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Information from Your Family Doctor
High Blood Pressure in Children
Am Fam Physician. 2012 Apr 1;85(7):704.See related article on childhood hypertension.
What causes high blood pressure in children?
High blood pressure, or hypertension, sometimes doesn't have a known cause. This is called primary hypertension and is more common in older children, children who are overweight, or children who have a family history of high blood pressure. Secondary hypertension is caused by another medical problem, most often kidney disease.
How can I tell if my child has high blood pressure?
In children, normal blood pressure values are based on the age, height, and sex of the child. Your doctor should measure your child's blood pressure at every office visit beginning at three years of age to see if it is normal for your child. High blood pressure usually doesn't cause symptoms in children. If it is very high, it may cause headaches, vomiting, or seizures. If your child has high blood pressure and any of these symptoms, you should see a doctor right away.
How is it treated?
Any medical problem that may be causing the high blood pressure should be treated. All children with high blood pressure should make lifestyle changes to help lower their blood pressure. It will be easier for your child to change unhealthy habits if the rest of the family does too. Doing the following can help lower blood pressure:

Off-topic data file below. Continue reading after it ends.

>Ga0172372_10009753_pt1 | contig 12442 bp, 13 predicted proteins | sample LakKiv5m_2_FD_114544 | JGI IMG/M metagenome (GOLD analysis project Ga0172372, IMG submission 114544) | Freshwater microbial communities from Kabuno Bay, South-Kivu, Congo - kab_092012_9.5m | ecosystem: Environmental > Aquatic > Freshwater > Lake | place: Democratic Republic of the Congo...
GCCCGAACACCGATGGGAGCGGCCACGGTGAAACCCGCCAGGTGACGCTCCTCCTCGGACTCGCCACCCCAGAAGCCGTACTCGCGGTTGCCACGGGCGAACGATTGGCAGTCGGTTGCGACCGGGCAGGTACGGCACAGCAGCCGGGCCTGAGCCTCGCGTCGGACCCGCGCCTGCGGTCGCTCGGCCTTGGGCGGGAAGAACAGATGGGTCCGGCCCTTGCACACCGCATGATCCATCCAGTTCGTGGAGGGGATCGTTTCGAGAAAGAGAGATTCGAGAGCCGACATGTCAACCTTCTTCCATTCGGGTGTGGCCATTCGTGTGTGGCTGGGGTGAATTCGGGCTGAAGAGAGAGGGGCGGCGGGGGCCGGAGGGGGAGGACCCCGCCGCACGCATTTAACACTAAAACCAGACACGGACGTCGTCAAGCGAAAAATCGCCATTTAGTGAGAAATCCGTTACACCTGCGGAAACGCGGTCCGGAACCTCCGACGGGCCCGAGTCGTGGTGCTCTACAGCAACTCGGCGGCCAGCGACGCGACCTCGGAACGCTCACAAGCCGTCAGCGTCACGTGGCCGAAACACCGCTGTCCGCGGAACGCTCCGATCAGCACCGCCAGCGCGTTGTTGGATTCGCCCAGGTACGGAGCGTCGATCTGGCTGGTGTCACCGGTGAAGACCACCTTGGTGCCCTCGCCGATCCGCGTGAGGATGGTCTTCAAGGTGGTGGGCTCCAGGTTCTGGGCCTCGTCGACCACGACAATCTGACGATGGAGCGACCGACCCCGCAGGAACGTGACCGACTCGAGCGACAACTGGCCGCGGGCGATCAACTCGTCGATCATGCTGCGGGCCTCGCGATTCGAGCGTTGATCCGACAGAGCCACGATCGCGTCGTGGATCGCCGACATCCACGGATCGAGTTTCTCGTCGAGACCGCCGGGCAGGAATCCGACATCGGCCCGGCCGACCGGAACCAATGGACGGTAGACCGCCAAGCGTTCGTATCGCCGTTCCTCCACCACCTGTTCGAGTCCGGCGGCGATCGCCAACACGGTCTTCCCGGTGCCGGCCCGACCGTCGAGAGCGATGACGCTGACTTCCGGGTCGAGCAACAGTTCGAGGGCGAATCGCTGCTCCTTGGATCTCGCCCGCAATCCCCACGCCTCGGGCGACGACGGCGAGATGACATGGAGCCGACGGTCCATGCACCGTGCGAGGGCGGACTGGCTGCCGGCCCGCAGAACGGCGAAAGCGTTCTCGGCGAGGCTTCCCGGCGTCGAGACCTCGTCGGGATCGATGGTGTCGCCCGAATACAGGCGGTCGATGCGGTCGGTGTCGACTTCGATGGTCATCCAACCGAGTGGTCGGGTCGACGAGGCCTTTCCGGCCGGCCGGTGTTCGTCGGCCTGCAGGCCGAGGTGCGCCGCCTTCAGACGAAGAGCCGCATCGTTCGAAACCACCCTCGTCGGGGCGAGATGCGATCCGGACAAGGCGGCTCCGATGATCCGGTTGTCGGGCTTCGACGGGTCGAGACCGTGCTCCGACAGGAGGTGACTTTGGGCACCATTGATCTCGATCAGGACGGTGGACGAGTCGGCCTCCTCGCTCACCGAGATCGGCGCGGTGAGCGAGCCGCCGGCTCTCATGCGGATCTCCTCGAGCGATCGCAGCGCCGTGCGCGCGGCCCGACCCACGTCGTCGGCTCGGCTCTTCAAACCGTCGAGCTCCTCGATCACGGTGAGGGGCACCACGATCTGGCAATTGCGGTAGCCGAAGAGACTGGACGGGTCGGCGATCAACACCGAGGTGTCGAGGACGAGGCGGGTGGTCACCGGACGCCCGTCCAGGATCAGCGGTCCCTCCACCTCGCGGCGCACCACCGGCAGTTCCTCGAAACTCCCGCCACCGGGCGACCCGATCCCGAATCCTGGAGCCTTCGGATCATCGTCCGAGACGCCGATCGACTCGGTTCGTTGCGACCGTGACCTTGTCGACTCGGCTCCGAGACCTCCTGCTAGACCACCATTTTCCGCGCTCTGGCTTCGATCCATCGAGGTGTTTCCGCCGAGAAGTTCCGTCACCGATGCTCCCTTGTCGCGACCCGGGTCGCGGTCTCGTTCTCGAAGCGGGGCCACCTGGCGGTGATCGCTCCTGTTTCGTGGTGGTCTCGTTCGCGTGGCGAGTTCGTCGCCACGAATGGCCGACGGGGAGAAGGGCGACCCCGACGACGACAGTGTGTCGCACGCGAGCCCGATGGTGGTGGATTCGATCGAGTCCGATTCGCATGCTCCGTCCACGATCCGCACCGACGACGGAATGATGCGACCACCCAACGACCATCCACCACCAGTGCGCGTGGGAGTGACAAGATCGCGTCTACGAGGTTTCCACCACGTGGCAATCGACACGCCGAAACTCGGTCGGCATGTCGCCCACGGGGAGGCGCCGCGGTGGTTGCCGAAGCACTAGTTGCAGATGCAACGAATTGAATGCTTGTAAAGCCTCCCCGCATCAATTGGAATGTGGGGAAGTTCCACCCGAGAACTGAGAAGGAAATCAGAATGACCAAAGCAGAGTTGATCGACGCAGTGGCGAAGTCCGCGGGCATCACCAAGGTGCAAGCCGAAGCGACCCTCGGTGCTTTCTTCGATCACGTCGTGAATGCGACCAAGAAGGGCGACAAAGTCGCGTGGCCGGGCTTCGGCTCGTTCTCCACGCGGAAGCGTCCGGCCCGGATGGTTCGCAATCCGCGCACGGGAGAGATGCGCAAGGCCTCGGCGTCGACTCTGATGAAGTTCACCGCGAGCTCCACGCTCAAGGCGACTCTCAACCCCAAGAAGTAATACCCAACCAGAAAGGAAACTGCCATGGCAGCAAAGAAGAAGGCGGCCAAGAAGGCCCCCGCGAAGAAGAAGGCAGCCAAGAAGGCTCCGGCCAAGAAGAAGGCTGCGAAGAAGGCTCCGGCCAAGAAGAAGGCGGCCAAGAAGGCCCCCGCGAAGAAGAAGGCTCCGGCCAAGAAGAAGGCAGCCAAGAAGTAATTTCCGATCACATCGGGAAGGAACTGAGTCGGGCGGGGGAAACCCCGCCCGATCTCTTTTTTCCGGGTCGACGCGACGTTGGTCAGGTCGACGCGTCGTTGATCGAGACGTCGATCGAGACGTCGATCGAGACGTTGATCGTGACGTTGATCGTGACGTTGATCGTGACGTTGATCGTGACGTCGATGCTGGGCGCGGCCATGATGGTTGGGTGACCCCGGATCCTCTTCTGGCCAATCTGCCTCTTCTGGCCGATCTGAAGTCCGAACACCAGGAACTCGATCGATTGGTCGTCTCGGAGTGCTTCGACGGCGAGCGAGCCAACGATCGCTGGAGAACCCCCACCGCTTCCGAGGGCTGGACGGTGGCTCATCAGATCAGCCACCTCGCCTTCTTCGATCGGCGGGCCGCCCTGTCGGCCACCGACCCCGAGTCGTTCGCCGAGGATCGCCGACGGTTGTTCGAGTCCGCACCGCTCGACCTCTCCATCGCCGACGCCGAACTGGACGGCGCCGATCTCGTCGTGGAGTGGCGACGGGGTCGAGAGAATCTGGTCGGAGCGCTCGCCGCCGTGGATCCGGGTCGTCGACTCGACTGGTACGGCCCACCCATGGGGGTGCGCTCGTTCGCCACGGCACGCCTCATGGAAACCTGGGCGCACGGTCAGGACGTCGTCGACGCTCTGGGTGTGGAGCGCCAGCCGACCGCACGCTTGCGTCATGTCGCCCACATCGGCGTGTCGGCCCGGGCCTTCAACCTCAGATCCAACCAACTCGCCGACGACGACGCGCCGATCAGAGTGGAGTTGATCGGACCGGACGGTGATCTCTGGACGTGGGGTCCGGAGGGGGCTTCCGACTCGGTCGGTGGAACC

Eating healthy foods, like fruit, vegetables, nonfat dairy, lean meats, and whole grains, and not eating a lot of fast food, sweets, and salt
Exercising 30 to 60 minutes most days of the week
Spending less than two hours per day watching television, using the computer, or playing video games
Avoiding tobacco, alcohol, and drugs
Kids with very high blood pressure, blood pressure that doesn't get better with lifestyle changes, or possible heart or blood vessel damage need medicine to help lower blood pressure.
Where can I get more information?
American Academy of Pediatrics
Web site: http://www.healthychildren.org/
U.S. Department of Health and Human Services
Web site: http://www.health.gov/paguidelines/
This handout is provided to you by your family doctor and the American Academy of Family Physicians. Other health-related information is available from the AAFP online at http://familydoctor.org.
This information provides a general overview and may not apply to everyone. Talk to your family doctor to find out if this information applies to you and to get more information on this subject.
Copyright © 2012 by the American Academy of Family Physicians.
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